Kathryn Fox is a general practitioner with a special interest in forensic medicine. She lives in Sydney where she also works as a freelance medical journalist, having written regularly for publications including Australian Doctor, CLEO magazine and the Sun-Herald.Visit Kathryn Fox's website at www.kathrynfox.com and follow her on Twitter @KathrynFoxBooks

Lucy Dillon

Lucy Dillon was born in Cumbria. She won the Romantic Novelists' Association Novel of the Year Award in 2010 for Lost Dogs and Lonely Hearts, and is the bestselling author of four other novels: The Ballroom Class, Walking Back to Happiness, The Secret of Happy Ever After and A Hundred Pieces of Me. Lucy now divides her time between London and the Wye Valley where she enjoys walking in the Malvern Hills with her basset hounds, Violet and Bonham. You can follow her on Twitter @lucy_dillon or on Facebook www.facebook.com/pages/LucyDillonBooks.

Martino Sclavi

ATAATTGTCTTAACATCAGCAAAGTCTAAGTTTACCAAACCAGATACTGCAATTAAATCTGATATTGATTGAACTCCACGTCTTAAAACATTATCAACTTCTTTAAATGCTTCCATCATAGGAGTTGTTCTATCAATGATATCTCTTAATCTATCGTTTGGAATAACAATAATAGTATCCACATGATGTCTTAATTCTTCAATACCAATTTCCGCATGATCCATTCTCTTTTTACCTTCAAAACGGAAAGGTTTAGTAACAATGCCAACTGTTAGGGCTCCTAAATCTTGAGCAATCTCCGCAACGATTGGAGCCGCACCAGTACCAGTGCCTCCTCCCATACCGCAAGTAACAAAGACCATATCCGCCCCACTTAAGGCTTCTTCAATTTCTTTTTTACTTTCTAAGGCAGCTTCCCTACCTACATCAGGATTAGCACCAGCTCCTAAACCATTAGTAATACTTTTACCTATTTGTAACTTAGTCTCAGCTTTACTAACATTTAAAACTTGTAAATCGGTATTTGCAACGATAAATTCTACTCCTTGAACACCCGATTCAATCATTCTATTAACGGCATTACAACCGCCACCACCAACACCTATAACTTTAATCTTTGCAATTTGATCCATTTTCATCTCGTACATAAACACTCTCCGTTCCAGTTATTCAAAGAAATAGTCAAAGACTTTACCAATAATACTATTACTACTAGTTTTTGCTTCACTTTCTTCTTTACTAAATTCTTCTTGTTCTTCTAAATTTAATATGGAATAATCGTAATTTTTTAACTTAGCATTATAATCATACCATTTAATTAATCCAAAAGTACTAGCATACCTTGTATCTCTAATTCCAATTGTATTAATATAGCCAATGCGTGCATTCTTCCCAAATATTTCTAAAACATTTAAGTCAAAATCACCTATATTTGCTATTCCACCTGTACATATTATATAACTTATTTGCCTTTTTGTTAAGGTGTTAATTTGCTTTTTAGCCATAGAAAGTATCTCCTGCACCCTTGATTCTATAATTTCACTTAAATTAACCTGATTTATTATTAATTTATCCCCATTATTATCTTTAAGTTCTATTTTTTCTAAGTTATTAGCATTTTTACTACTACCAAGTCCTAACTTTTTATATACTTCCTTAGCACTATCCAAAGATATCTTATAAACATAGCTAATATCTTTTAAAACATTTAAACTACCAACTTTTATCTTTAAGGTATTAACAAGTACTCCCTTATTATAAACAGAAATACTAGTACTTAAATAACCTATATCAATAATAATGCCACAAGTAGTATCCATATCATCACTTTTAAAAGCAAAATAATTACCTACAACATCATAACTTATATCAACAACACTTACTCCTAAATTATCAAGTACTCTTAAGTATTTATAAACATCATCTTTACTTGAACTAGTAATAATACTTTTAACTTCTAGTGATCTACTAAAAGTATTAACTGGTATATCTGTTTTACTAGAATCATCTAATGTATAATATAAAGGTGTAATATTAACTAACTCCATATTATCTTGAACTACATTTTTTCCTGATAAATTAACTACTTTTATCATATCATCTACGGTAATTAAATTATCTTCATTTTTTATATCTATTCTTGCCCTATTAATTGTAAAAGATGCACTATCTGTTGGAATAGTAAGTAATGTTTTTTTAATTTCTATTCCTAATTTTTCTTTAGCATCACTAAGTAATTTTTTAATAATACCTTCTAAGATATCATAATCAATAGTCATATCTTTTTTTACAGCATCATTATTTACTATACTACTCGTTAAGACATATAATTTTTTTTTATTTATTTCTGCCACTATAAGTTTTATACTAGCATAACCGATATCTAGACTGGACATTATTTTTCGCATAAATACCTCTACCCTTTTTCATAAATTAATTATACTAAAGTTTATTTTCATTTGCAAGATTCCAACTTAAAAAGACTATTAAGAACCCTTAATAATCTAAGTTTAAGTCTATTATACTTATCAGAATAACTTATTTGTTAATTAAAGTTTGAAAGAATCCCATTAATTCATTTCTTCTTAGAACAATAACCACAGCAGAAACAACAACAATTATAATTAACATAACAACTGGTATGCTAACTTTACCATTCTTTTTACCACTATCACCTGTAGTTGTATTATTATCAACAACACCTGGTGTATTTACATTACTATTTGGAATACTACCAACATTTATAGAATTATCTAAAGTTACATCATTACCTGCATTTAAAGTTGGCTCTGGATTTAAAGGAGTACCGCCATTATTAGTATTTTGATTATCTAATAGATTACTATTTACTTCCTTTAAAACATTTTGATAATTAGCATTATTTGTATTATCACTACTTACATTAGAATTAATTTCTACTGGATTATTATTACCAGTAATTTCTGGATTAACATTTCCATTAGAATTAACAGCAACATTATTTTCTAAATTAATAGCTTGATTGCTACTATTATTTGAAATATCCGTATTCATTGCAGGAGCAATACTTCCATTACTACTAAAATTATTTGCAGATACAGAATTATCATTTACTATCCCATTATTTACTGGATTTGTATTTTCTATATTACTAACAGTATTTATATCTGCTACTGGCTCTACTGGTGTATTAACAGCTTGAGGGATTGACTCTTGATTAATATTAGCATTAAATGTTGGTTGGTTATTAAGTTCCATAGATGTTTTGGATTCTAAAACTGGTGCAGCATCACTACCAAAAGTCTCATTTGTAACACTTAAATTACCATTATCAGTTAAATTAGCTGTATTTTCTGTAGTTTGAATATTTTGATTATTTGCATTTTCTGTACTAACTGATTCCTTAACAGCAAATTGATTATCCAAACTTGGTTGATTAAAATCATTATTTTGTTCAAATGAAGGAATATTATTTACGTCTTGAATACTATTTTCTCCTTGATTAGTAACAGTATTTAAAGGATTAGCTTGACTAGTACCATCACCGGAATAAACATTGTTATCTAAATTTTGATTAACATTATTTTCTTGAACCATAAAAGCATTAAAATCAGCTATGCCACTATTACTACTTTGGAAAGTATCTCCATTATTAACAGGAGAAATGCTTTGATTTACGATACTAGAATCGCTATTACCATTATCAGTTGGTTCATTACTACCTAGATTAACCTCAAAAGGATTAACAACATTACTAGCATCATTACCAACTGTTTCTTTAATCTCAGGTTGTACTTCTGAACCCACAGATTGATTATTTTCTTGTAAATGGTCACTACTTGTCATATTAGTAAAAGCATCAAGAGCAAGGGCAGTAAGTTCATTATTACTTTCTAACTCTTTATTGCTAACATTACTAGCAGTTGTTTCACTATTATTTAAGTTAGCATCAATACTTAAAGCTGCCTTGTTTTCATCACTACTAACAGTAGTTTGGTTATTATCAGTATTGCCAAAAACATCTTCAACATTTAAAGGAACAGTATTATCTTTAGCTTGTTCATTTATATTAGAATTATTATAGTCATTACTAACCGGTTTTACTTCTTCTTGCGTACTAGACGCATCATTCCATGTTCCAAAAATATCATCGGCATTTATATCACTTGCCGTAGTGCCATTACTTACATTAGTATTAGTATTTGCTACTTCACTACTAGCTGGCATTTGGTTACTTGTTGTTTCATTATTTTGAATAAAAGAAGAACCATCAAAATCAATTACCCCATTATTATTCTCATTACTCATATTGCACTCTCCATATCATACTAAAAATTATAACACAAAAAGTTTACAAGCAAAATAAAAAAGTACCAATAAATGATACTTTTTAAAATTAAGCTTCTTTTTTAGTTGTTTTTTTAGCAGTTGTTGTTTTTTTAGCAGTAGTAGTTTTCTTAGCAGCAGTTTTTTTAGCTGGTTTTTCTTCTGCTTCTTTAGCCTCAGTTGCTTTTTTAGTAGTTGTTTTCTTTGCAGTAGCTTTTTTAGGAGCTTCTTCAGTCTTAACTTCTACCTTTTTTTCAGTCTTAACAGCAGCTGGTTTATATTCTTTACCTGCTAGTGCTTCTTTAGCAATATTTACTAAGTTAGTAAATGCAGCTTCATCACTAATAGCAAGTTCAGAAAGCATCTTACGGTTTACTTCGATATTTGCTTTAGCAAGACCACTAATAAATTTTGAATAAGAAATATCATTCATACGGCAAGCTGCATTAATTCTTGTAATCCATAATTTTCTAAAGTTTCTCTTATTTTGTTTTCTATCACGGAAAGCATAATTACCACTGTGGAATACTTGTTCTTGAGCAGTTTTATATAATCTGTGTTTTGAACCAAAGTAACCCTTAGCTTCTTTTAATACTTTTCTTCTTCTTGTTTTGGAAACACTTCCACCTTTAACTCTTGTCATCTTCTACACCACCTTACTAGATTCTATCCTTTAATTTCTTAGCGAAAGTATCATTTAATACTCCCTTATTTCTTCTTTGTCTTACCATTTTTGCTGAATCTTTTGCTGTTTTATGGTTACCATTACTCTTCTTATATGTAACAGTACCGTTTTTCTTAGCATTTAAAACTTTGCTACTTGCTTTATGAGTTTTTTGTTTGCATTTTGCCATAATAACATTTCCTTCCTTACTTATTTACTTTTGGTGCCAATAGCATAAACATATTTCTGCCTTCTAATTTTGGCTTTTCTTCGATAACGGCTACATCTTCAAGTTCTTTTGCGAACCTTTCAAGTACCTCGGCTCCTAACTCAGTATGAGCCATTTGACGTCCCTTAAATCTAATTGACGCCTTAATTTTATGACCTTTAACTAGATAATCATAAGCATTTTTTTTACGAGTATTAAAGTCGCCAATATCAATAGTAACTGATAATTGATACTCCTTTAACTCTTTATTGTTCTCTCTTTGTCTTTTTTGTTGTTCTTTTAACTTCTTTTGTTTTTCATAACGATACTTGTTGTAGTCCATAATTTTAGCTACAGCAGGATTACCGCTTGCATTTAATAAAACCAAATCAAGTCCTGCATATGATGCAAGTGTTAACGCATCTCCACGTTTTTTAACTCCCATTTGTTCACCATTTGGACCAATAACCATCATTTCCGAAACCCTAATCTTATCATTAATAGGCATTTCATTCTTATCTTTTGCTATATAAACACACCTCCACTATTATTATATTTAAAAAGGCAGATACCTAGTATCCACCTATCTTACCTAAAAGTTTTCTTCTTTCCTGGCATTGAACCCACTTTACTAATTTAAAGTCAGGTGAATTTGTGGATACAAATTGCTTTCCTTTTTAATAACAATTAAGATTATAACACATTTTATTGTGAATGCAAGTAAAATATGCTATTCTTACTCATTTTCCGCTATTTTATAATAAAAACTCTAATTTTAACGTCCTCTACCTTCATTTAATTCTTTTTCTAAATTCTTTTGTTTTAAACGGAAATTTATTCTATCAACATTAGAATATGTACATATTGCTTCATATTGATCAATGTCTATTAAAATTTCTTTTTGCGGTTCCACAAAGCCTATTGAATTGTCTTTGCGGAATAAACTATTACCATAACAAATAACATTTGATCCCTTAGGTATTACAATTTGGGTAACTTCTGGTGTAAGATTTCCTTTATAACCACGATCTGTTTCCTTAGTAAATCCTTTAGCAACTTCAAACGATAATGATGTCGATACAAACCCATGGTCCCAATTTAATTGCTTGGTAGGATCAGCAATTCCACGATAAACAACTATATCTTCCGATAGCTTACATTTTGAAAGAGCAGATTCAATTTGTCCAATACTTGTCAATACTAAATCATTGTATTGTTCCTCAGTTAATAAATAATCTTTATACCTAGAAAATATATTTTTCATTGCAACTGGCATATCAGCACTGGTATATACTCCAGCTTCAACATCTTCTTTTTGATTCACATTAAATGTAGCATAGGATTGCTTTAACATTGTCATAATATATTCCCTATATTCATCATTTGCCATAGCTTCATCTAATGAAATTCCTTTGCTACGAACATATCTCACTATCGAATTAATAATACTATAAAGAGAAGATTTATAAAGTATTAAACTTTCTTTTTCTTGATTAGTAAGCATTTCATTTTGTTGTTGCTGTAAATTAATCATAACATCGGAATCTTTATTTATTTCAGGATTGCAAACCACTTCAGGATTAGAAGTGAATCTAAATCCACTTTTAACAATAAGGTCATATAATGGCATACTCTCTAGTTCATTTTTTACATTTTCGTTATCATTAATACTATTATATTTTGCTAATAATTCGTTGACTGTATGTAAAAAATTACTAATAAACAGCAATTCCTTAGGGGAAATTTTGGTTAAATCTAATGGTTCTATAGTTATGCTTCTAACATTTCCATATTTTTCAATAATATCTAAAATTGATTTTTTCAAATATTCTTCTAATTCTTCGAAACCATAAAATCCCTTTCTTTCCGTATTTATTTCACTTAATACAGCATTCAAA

At the age of 10, Martino Sclavi and his family moved from Rome to New York. Knowing little English, he spent his time in school learning to sew and type, skills that have now become essential. After studying political science, he moved to Berlin and played bass for a Krautrock band while at the Humboldt and Freie Universität. He completed his MA at Cambridge University, then moved to London where he mixed drinks in a bar in Brixton. After work, with his 35mm camera on his shoulder, he would wander the streets and tell the stories of his neighbourhood. Sclavi became a producer for a variety of documentaries and films. He has previously written articles and screenplays, but The Finch in My Brain is the first project he has typed into his computer without being able to read it back. Martino lives in London and Italy where he invents bedtime stories to carry his young son to his dreams.